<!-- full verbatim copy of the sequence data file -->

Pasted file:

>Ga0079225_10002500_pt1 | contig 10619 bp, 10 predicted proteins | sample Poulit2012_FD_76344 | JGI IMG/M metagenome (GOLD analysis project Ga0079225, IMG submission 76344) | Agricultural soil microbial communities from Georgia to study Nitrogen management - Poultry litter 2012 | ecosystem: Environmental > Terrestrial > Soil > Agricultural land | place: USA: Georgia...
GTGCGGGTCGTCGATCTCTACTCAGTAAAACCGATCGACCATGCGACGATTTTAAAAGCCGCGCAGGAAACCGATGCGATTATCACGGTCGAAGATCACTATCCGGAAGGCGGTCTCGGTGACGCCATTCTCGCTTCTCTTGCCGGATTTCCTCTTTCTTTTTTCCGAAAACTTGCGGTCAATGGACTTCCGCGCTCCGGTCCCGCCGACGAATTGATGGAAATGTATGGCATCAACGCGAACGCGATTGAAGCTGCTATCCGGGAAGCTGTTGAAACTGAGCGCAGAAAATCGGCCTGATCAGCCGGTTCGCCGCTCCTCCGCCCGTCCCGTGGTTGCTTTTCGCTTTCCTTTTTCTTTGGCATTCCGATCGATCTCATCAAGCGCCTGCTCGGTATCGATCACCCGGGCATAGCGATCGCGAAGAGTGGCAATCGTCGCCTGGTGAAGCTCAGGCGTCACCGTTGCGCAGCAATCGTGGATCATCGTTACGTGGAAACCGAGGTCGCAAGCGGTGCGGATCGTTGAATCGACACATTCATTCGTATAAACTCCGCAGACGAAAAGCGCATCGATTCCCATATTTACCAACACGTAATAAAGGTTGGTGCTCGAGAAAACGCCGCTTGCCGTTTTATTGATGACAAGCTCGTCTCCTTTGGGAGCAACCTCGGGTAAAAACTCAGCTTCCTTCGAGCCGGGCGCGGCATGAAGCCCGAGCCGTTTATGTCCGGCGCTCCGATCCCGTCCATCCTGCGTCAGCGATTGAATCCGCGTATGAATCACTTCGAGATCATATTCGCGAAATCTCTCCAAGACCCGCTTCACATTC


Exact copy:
>Ga0079225_10002500_pt1 | contig 10619 bp, 10 predicted proteins | sample Poulit2012_FD_76344 | JGI IMG/M metagenome (GOLD analysis project Ga0079225, IMG submission 76344) | Agricultural soil microbial communities from Georgia to study Nitrogen management - Poultry litter 2012 | ecosystem: Environmental > Terrestrial > Soil > Agricultural land | place: USA: Georgia...
GTGCGGGTCGTCGATCTCTACTCAGTAAAACCGATCGACCATGCGACGATTTTAAAAGCCGCGCAGGAAACCGATGCGATTATCACGGTCGAAGATCACTATCCGGAAGGCGGTCTCGGTGACGCCATTCTCGCTTCTCTTGCCGGATTTCCTCTTTCTTTTTTCCGAAAACTTGCGGTCAATGGACTTCCGCGCTCCGGTCCCGCCGACGAATTGATGGAAATGTATGGCATCAACGCGAACGCGATTGAAGCTGCTATCCGGGAAGCTGTTGAAACTGAGCGCAGAAAATCGGCCTGATCAGCCGGTTCGCCGCTCCTCCGCCCGTCCCGTGGTTGCTTTTCGCTTTCCTTTTTCTTTGGCATTCCGATCGATCTCATCAAGCGCCTGCTCGGTATCGATCACCCGGGCATAGCGATCGCGAAGAGTGGCAATCGTCGCCTGGTGAAGCTCAGGCGTCACCGTTGCGCAGCAATCGTGGATCATCGTTACGTGGAAACCGAGGTCGCAAGCGGTGCGGATCGTTGAATCGACACATTCATTCGTATAAACTCCGCAGACGAAAAGCGCATCGATTCCCATATTTACCAACACGTAATAAAGGTTGGTGCTCGAGAAAACGCCGCTTGCCGTTTTATTGATGACAAGCTCGTCTCCTTTGGGAGCAACCTCGGGTAAAAACTCAGCTTCCTTCGAGCCGGGCGCGGCATGAAGCCCGAGCCGTTTATGTCCGGCGCTCCGATCCCGTCCATCCTGCGTCAGCGATTGAATCCGCGTATGAATCACTTCGAGATCATATTCGCGAAATCTCTCCAAGACCCGCTTCACATTC